The Bilski case involved, potentially, a dramatic shift in U.S. patent law. It’s been awaiting decision by the U.S. Supreme Court since the fall of 2009, and earlier this week, the Court rendered its opinion. The case involved the scope of potential patents, and whether an invention must be tied to a machine to be eligible for patents. It could have impacted many thousands of technology and Internet-related patents. To explain the Bilski decision to us, we spoke with attorney and intellectual property expert Robert Kovelman, with the firm of Steptoe and Johnson in California.
Practical eCommerce: Please summarize the Supreme Court’s decision on the Bilski case.
Kovelman: “The Bilski decision is a significant case in patent law for several reasons. Mr. Bilski is an inventor and he had filed a patent application for various methods related to commodity buyers and the energy market and how they can hedge against the risk of price changing. During prosecution before the Patent Office (the procedure by which you get a patent), the examiner rejected Bilski’s claims by arguing that it was merely an abstract idea or a mathematical formula, and denied it as not being patent-eligible subject matter. After some back-and-forth between the patent examiners, Mr. Bilski went up the Board of Patent Appeals and Interferences, which is the body of Patent Offices for determining appeals from the examiner, and also determined that it was not patentable eligible subject matter.
“From the Patent Office, Mr. Bilski then filed with the Federal Circuit, which is an appellate court that hears appeals in these types of matters. The Circuit court did something that was fairly unexpected. They essentially came down and limited what was patent-eligible subject matter to what was called the machine-or-transformation test, meaning you have to tie your method claims to a specific machine, or you have to show some form of physical transformation, such as like in a chemical process from chemical A to chemical B. That was a big surprise to a lot of people and Mr. Bilski then appealed it up to the Supreme Court.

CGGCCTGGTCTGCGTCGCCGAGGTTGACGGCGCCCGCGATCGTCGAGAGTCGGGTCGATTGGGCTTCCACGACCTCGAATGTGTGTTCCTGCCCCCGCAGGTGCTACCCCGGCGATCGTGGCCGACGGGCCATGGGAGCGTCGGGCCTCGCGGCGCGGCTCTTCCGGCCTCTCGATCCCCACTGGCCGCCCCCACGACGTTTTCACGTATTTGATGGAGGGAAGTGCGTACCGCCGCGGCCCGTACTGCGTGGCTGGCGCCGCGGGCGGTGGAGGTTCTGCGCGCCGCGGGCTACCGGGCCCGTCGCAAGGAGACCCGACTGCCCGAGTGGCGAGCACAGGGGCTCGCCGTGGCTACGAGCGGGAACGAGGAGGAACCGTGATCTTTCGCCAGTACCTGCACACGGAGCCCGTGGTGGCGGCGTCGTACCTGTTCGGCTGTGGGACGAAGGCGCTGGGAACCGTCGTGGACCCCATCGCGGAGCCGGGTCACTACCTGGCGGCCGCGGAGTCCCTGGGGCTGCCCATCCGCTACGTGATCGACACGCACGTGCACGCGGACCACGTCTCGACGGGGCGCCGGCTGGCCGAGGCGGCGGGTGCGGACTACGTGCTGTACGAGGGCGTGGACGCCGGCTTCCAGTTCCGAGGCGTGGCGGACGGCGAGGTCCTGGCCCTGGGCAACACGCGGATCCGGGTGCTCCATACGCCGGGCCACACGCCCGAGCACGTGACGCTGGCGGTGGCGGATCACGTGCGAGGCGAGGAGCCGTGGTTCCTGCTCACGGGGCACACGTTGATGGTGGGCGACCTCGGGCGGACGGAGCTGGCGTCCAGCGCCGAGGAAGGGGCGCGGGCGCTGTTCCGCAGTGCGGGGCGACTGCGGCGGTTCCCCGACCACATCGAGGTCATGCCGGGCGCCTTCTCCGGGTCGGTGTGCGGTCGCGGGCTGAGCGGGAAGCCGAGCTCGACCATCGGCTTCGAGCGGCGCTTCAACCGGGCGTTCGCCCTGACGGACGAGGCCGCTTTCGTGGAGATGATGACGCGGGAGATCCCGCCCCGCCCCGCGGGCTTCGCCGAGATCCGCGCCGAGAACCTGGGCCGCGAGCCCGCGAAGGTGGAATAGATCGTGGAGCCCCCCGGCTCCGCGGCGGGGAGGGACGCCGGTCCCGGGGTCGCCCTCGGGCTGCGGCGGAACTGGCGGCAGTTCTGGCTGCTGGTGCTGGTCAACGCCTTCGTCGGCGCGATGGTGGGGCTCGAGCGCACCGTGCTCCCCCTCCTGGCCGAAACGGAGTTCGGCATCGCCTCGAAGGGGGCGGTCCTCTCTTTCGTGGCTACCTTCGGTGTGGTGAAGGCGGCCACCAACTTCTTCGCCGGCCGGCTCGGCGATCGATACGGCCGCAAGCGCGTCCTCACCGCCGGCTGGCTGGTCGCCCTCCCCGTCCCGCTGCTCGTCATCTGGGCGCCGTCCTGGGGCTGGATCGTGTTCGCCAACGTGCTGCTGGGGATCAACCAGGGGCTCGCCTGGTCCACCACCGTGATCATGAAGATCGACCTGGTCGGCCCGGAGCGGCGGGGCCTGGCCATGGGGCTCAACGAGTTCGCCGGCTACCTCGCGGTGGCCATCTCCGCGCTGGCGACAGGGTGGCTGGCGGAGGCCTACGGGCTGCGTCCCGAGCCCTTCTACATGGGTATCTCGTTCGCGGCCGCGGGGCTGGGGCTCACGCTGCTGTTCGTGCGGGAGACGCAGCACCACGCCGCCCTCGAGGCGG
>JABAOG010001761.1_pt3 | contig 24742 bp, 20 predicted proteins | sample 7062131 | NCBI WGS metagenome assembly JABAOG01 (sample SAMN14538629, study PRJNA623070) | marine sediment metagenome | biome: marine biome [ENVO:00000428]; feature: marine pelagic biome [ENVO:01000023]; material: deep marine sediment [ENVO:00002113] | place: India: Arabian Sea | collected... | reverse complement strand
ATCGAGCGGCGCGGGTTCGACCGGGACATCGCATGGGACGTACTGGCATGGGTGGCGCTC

“The Supreme Court today issued their opinion, which the majority opinion found several important issues. One, business methods are subject to patent-eligible subject matter. Two, the Federal Circuit misapplied the Supreme Court’s precedence in making their determination that the machine transformation test is the only test–it is not. And three, the Federal Circuit misapplied statutory interpretation of Section 101, which says that any process is eligible for a patent if you satisfy the remaining requirements of the statute. So, in a sense, the Supreme Court essentially affirmed the [Bilski] decision, but at the same time they found that the test applied by the Federal Circuit was the improper test used in this area.”
PEC: Would Internet-related patents, such as search algorithms or Amazon’s 1-Click technology, fall into the business method patent category?